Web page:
Murren’s slopes aren’t very extensive – but then we’re not suggesting you come here for more than a long weekend. They’ll suit confident intermediate/early advanced skiers best – because the pick of the groomed trails is pretty steep, and there isn’t much in the way of obvious freeriding (at least, not the kind of stuff you can do without a guide or a deathwish).
The blue riband run is the long, winding piste from the top of the Schilthorn, all the way down to Murren: 1300m of vertical, accompanied by sensational views across to the Eiger, Monch and Jungfrau. If there’s a more scenic route in the world, we’d like to hear about it.
Don’t expect to be able to look at the view all the way down, though – the run is steep and often bumpy at the top, and has a narrow, winding passage in its middle section. You’ll need to concentrate! Most of the way, it follows the route of the legendary amateur Inferno race, which was first run in 1928, and now attracts a huge field each January. There is easier, and harder, skiing to be found here, however.
Not an ideal resort for beginners
The main beginner’s area is small, a little on the steep side, and exposed to the sun – which means it can be icy in the mornings. Make sure you warm up on pistes with a more northerly (and therefore a colder) aspect. The pistes off the Winteregg chair, going down into the village of the same name, are a great place to start. Then progress onto slopes with more southerly aspects – on the 2145m Schiltgrat – once the sun gets on them, and softens them up (from about 11am they should be fine).
If you’re an intermediate who doesn’t want to ski hard, there’s enough to keep you happy for a long weekend here – mixing your skiing with lots of stops to stare, slack-jawed at the view. There are also some nice pistes half-way up the mountain, and the snow is usually good here – especially the Engetal blue. But don’t attempt the famous top-to-bottom run – from the Shilthorn back into the village – until you’re feeling confident and capable. The top section is quite a handful, and is usually home to some monstrous moguls.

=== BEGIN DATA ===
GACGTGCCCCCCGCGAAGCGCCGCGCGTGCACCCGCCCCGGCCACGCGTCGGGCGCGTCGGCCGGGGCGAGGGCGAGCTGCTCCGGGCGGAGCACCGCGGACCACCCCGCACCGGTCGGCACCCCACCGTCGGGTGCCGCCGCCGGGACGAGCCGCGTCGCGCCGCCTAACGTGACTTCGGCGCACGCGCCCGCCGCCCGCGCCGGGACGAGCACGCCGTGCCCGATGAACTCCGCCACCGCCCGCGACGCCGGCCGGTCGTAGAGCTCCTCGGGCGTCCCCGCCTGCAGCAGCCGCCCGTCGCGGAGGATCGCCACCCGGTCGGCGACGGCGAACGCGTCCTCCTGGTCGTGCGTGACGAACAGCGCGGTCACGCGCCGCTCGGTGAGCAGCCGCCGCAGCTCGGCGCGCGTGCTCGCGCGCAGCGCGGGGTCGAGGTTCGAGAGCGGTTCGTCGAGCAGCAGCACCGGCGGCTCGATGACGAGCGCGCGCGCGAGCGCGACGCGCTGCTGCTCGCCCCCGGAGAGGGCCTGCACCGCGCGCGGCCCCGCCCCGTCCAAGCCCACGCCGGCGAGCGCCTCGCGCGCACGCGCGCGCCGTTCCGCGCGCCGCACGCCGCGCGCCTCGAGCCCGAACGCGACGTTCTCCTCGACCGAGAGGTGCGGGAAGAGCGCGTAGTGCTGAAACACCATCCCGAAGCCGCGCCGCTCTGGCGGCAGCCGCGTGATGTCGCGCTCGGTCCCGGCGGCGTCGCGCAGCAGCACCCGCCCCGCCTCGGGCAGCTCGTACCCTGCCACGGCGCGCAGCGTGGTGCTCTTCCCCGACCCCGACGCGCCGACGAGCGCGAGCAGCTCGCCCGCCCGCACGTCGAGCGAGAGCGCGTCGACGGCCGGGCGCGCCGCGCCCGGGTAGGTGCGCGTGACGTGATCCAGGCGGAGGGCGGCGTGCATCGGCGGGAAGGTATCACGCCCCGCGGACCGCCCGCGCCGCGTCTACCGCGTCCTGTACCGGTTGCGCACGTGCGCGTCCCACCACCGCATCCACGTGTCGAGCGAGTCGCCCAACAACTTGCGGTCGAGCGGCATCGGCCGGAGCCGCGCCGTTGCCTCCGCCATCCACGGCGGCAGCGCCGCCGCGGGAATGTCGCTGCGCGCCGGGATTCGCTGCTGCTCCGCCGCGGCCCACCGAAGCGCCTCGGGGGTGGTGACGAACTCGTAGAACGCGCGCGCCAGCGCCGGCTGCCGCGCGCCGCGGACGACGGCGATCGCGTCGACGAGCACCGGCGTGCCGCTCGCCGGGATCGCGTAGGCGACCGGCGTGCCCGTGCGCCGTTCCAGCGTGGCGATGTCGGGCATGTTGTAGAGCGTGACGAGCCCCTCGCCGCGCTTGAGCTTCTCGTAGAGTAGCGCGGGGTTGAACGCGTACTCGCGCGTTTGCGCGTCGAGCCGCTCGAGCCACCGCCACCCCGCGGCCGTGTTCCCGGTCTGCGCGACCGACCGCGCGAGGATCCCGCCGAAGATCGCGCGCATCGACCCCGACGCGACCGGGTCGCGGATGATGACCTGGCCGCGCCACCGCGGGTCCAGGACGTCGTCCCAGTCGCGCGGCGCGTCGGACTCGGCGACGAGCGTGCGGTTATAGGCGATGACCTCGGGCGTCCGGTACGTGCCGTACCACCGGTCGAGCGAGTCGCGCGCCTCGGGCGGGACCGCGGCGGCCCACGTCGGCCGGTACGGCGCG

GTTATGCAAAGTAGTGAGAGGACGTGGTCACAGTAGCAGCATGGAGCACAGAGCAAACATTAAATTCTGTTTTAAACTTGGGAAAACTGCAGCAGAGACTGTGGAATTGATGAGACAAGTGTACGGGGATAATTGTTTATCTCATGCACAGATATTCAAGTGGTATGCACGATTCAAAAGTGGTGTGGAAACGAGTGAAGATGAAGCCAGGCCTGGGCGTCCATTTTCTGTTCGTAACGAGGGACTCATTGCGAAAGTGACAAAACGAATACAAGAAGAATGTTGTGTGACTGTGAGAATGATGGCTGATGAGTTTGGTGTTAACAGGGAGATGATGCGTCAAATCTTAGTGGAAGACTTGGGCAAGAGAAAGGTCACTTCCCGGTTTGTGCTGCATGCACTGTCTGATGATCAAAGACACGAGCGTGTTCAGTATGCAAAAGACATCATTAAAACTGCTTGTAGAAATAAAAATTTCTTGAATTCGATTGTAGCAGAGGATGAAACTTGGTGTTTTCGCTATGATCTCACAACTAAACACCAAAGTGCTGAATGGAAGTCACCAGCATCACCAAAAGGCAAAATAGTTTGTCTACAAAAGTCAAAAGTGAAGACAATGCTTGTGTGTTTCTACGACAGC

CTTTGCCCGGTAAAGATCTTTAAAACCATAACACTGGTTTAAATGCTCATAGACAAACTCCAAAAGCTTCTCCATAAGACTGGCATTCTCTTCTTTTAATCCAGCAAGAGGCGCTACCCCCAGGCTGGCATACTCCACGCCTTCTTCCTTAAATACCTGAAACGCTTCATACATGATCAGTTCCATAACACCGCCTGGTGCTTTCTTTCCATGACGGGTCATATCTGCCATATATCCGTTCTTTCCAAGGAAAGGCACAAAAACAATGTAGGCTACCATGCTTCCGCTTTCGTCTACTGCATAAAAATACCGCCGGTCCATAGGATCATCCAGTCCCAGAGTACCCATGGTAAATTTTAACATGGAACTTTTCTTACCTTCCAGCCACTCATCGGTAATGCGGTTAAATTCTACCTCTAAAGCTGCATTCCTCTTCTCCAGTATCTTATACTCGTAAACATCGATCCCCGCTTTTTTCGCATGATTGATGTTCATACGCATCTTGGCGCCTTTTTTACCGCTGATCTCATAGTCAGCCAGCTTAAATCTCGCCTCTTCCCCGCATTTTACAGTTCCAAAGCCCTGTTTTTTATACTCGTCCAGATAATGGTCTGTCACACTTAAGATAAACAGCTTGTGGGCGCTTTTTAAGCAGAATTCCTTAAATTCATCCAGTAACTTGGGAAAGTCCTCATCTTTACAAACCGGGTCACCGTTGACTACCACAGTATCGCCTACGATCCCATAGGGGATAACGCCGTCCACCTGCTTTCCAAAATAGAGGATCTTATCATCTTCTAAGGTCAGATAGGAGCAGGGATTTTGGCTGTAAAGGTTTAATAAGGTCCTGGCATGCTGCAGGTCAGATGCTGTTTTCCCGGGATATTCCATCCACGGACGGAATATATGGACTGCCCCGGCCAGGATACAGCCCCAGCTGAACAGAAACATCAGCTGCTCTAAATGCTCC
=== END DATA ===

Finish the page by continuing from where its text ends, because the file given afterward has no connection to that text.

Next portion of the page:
There’s lots of fun for advanced skiers
If it snows, look for powder between the pistes off the lower chairs. But don’t give it more than two or three days, unless you’re feeling salty enough to attempt some of the bigger, bolder off-piste.
Hardly anyone comes here for the extreme-skiing, but if the snow’s good there are some big off-piste routes off the back of the Schilthorn. From the summit, you either drop south into the Sefinental valley, or north into the Soustal. These are big-mountain descents through difficult terrain, and while they look very, very tempting, the consequences of losing your way would be grisly, to say the least. Don’t try them without a guide.
There are some shorter, more accessible routes above Murren, such as the Tschingelkrache, which involves a tricky descent above a cliff band before you reach the wide open slopes of the Blumental. Others, such as the Blümlilöke, off the 2145m Schiltgrat, are prone to avalanches. In other words, these aren’t spur-of-moment descents – at the very least you need to check the avalanche warnings before you attempt them.
Surprise, surprise – there’s a terrain park here! Not what you’d expect in a resort that attracts older skiers. It even has a half-pipe. You’ll find it near the bottom of the Schiltgrat chair.